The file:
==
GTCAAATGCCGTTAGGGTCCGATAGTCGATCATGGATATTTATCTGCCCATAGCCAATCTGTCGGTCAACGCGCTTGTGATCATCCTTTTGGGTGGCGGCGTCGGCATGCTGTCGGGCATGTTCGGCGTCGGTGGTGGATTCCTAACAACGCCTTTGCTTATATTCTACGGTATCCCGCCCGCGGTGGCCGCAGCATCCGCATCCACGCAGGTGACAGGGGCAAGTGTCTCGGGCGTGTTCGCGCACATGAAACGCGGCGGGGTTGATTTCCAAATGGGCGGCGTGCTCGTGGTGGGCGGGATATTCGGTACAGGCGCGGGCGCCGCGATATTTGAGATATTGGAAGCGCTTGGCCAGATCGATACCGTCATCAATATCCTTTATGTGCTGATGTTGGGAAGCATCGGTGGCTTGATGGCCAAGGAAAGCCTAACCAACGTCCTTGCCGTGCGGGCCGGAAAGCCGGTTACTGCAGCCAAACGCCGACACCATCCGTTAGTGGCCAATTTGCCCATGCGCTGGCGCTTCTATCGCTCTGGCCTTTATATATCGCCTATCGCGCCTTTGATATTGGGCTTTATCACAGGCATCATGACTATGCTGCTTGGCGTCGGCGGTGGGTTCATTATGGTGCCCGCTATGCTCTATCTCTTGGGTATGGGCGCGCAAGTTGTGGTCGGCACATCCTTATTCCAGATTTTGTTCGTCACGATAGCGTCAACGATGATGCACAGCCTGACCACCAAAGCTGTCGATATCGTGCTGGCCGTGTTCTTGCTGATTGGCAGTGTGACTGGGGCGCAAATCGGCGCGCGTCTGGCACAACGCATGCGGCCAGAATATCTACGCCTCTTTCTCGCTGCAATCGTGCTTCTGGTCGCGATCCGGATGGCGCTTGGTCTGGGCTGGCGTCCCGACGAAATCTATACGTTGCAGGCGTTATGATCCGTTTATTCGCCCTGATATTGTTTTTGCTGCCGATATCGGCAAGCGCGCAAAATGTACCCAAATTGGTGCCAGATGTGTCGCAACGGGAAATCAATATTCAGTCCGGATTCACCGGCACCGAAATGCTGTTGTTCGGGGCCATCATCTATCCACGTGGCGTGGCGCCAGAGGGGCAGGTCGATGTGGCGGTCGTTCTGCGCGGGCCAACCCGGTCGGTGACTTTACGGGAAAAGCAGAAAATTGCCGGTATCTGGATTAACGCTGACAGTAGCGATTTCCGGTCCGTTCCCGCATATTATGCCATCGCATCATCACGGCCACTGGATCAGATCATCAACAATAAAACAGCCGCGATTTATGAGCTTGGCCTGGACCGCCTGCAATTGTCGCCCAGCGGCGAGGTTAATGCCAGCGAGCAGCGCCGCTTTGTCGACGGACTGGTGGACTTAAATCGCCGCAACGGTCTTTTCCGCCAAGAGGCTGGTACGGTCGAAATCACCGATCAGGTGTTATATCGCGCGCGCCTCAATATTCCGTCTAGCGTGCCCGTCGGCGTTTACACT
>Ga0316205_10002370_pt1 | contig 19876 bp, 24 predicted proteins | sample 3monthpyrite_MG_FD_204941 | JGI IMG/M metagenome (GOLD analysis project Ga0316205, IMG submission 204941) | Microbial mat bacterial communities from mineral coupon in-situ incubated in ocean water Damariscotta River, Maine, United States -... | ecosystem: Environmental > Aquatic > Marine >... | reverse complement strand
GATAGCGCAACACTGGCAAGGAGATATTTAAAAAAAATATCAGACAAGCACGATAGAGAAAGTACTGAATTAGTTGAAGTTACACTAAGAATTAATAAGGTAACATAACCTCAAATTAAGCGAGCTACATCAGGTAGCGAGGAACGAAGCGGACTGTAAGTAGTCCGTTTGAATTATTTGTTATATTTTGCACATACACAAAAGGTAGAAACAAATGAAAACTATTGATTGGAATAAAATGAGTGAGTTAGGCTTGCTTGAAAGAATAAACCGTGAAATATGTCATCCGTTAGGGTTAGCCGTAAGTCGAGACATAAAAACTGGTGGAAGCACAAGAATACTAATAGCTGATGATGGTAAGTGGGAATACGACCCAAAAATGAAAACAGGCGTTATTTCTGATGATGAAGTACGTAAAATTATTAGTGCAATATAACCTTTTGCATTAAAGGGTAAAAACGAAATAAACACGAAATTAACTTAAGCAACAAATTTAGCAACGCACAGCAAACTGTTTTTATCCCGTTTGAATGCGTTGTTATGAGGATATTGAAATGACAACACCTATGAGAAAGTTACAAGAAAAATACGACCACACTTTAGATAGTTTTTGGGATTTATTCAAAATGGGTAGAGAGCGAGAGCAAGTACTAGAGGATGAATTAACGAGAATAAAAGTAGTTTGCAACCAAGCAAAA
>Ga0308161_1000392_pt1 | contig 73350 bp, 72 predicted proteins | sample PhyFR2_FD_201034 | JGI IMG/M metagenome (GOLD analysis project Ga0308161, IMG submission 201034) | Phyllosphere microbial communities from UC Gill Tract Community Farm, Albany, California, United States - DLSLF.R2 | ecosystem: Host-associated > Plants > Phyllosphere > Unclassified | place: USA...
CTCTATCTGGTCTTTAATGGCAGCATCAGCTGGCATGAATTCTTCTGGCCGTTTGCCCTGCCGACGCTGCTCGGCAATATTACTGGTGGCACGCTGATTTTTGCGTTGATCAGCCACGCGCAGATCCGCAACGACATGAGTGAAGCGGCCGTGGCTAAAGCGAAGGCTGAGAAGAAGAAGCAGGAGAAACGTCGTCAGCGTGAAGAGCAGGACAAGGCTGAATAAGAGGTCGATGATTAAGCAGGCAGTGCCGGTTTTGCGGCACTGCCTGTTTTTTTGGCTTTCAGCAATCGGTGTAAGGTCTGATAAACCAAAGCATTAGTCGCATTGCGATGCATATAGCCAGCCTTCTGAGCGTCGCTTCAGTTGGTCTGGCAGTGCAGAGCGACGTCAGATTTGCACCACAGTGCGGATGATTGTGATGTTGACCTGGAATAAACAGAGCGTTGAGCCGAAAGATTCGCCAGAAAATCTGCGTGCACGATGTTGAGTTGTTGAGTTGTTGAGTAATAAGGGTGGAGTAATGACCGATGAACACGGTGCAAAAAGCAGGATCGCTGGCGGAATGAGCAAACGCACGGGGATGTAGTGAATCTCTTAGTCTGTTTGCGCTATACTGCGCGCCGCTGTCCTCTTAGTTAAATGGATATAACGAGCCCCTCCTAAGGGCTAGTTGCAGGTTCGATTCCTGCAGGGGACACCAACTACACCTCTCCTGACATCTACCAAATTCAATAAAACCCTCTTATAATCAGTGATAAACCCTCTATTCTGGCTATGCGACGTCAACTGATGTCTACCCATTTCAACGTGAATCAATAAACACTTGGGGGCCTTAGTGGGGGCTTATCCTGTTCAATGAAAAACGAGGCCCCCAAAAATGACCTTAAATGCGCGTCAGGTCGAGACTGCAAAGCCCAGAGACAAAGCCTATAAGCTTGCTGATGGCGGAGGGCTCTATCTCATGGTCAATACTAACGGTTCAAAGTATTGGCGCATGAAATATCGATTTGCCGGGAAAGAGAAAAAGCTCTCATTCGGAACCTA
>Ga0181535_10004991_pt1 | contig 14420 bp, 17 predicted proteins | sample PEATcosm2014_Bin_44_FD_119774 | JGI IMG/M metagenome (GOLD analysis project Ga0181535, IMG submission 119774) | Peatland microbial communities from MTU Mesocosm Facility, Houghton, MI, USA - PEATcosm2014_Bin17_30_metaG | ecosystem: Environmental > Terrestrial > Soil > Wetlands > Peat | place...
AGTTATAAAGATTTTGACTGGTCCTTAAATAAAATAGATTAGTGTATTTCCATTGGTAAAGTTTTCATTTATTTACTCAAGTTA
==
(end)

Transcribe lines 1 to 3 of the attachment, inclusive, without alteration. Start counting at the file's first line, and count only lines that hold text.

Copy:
GTCAAATGCCGTTAGGGTCCGATAGTCGATCATGGATATTTATCTGCCCATAGCCAATCTGTCGGTCAACGCGCTTGTGATCATCCTTTTGGGTGGCGGCGTCGGCATGCTGTCGGGCATGTTCGGCGTCGGTGGTGGATTCCTAACAACGCCTTTGCTTATATTCTACGGTATCCCGCCCGCGGTGGCCGCAGCATCCGCATCCACGCAGGTGACAGGGGCAAGTGTCTCGGGCGTGTTCGCGCACATGAAACGCGGCGGGGTTGATTTCCAAATGGGCGGCGTGCTCGTGGTGGGCGGGATATTCGGTACAGGCGCGGGCGCCGCGATATTTGAGATATTGGAAGCGCTTGGCCAGATCGATACCGTCATCAATATCCTTTATGTGCTGATGTTGGGAAGCATCGGTGGCTTGATGGCCAAGGAAAGCCTAACCAACGTCCTTGCCGTGCGGGCCGGAAAGCCGGTTACTGCAGCCAAACGCCGACACCATCCGTTAGTGGCCAATTTGCCCATGCGCTGGCGCTTCTATCGCTCTGGCCTTTATATATCGCCTATCGCGCCTTTGATATTGGGCTTTATCACAGGCATCATGACTATGCTGCTTGGCGTCGGCGGTGGGTTCATTATGGTGCCCGCTATGCTCTATCTCTTGGGTATGGGCGCGCAAGTTGTGGTCGGCACATCCTTATTCCAGATTTTGTTCGTCACGATAGCGTCAACGATGATGCACAGCCTGACCACCAAAGCTGTCGATATCGTGCTGGCCGTGTTCTTGCTGATTGGCAGTGTGACTGGGGCGCAAATCGGCGCGCGTCTGGCACAACGCATGCGGCCAGAATATCTACGCCTCTTTCTCGCTGCAATCGTGCTTCTGGTCGCGATCCGGATGGCGCTTGGTCTGGGCTGGCGTCCCGACGAAATCTATACGTTGCAGGCGTTATGATCCGTTTATTCGCCCTGATATTGTTTTTGCTGCCGATATCGGCAAGCGCGCAAAATGTACCCAAATTGGTGCCAGATGTGTCGCAACGGGAAATCAATATTCAGTCCGGATTCACCGGCACCGAAATGCTGTTGTTCGGGGCCATCATCTATCCACGTGGCGTGGCGCCAGAGGGGCAGGTCGATGTGGCGGTCGTTCTGCGCGGGCCAACCCGGTCGGTGACTTTACGGGAAAAGCAGAAAATTGCCGGTATCTGGATTAACGCTGACAGTAGCGATTTCCGGTCCGTTCCCGCATATTATGCCATCGCATCATCACGGCCACTGGATCAGATCATCAACAATAAAACAGCCGCGATTTATGAGCTTGGCCTGGACCGCCTGCAATTGTCGCCCAGCGGCGAGGTTAATGCCAGCGAGCAGCGCCGCTTTGTCGACGGACTGGTGGACTTAAATCGCCGCAACGGTCTTTTCCGCCAAGAGGCTGGTACGGTCGAAATCACCGATCAGGTGTTATATCGCGCGCGCCTCAATATTCCGTCTAGCGTGCCCGTCGGCGTTTACACT
>Ga0316205_10002370_pt1 | contig 19876 bp, 24 predicted proteins | sample 3monthpyrite_MG_FD_204941 | JGI IMG/M metagenome (GOLD analysis project Ga0316205, IMG submission 204941) | Microbial mat bacterial communities from mineral coupon in-situ incubated in ocean water Damariscotta River, Maine, United States -... | ecosystem: Environmental > Aquatic > Marine >... | reverse complement strand
GATAGCGCAACACTGGCAAGGAGATATTTAAAAAAAATATCAGACAAGCACGATAGAGAAAGTACTGAATTAGTTGAAGTTACACTAAGAATTAATAAGGTAACATAACCTCAAATTAAGCGAGCTACATCAGGTAGCGAGGAACGAAGCGGACTGTAAGTAGTCCGTTTGAATTATTTGTTATATTTTGCACATACACAAAAGGTAGAAACAAATGAAAACTATTGATTGGAATAAAATGAGTGAGTTAGGCTTGCTTGAAAGAATAAACCGTGAAATATGTCATCCGTTAGGGTTAGCCGTAAGTCGAGACATAAAAACTGGTGGAAGCACAAGAATACTAATAGCTGATGATGGTAAGTGGGAATACGACCCAAAAATGAAAACAGGCGTTATTTCTGATGATGAAGTACGTAAAATTATTAGTGCAATATAACCTTTTGCATTAAAGGGTAAAAACGAAATAAACACGAAATTAACTTAAGCAACAAATTTAGCAACGCACAGCAAACTGTTTTTATCCCGTTTGAATGCGTTGTTATGAGGATATTGAAATGACAACACCTATGAGAAAGTTACAAGAAAAATACGACCACACTTTAGATAGTTTTTGGGATTTATTCAAAATGGGTAGAGAGCGAGAGCAAGTACTAGAGGATGAATTAACGAGAATAAAAGTAGTTTGCAACCAAGCAAAA